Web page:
Words matter, so let’s talk about the Talent Disconnect instead of the War for Talent, or worse yet, the War on Talent. Framing it as a war means we are setting ourselves up for an outcome of winners and losers. Framing as a disconnect means we are setting ourselves up for an outcome of connection.
I can’t tell you how many times I have been part of a panel or even had a presentation I was giving promoted as a discussion of the War on Talent. And yes, sometimes they even call it a War ON Talent, which I hope is just a slip.
I think we all remember that this post(ish)-pandemic workforce crisis isn’t a new phenomenon. Consultants and economic developers were talking about labor shortages for years before Covid disrupted things further. I think that the shock is that once the labor market opened up again, employers expected that the people would be in abundance. Why wouldn’t they think so? For over a year we read stories of people thrown out of work. It’s kind of like what happens with expectations about existing buildings during a recession – companies always think if the economy is slow, the perfect building at the perfect price will be in abundance, but economic developers know this is rarely the case.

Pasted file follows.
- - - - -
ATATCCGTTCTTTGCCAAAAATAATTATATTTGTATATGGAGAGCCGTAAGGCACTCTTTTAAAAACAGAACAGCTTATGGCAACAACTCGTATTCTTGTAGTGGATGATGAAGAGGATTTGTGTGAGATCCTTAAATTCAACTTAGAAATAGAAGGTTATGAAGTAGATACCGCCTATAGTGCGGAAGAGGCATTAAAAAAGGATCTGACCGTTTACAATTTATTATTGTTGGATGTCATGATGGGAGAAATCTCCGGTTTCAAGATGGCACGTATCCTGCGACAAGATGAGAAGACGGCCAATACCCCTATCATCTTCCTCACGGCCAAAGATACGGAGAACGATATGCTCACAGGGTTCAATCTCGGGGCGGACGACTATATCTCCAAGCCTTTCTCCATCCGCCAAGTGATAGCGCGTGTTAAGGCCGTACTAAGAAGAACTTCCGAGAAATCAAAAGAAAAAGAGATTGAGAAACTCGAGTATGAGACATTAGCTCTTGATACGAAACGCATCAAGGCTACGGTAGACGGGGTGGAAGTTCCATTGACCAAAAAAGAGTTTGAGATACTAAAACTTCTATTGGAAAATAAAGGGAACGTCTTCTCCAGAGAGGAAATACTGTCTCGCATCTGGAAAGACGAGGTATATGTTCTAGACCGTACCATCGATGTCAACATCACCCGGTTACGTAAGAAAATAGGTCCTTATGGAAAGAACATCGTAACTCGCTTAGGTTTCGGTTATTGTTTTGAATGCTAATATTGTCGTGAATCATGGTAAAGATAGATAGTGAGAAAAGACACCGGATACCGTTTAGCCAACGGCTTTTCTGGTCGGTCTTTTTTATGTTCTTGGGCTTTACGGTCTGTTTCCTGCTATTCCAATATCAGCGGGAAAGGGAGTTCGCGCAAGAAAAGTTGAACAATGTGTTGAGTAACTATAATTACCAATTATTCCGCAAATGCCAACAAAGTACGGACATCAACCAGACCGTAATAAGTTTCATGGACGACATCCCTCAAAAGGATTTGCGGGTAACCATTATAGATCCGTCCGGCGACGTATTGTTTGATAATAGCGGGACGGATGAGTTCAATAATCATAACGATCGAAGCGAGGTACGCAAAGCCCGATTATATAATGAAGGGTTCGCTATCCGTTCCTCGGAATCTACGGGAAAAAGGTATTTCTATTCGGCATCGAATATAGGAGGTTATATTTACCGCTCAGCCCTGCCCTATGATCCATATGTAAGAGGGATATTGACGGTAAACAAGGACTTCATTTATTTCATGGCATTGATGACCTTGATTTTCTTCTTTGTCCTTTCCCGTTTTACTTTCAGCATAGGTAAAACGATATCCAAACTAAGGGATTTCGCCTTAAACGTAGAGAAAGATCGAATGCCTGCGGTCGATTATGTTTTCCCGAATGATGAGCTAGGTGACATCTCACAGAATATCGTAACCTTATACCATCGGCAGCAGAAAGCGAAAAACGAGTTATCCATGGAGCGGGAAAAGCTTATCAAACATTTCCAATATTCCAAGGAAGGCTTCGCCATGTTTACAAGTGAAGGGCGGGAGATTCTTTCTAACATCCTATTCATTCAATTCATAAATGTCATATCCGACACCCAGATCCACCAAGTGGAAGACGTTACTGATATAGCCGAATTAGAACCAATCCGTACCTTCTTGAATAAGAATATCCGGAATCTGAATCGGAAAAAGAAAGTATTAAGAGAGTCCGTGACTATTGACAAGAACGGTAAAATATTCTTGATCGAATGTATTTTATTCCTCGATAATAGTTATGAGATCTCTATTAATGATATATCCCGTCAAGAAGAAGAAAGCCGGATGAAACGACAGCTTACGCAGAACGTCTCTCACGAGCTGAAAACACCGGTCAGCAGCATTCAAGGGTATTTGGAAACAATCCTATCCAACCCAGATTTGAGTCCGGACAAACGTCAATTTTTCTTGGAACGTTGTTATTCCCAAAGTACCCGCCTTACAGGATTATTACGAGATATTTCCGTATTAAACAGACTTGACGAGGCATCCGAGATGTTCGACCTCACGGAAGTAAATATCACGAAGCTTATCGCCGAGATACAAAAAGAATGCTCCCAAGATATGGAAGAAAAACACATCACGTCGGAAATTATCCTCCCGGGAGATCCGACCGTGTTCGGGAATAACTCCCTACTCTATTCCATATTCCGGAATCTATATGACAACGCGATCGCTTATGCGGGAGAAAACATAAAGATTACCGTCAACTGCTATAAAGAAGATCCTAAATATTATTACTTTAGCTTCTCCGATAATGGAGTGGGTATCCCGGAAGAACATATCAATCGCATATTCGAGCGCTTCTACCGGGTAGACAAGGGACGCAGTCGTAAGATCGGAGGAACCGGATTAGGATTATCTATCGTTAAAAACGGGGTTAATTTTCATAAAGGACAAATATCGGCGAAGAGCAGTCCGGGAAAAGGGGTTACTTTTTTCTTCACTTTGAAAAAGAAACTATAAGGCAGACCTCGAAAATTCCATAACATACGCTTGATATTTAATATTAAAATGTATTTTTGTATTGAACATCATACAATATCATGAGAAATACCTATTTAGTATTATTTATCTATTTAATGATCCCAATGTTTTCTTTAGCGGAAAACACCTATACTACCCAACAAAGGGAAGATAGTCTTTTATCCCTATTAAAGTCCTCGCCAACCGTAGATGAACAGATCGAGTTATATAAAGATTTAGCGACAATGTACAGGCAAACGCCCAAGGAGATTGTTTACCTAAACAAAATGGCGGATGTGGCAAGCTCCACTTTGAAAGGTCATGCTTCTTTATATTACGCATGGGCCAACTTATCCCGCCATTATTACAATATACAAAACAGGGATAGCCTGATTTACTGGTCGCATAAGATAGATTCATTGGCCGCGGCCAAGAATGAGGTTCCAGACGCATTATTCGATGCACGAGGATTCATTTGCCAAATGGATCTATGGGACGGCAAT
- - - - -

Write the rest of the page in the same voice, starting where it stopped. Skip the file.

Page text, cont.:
I will say only this about the idea that extended unemployment benefits are at fault – in my opinion whatever your state chooses to do about that, it will at most fix 10-20% of the problem. That means there is still work to be done. That means many people have real hurdles to employment – training, transportation, family obligations, imperfect resumes.
I would also caution against the effectiveness of rhetoric that essentially calls into question the character and work ethic of the very people that you are trying to get back into the labor market. There will be many employers competing for a too-small pool of qualified workers – if you were one of those workers, would you choose to work for someone who takes the approach of offering an opportunity where you both win, or for someone who is yelling at you to get off the couch?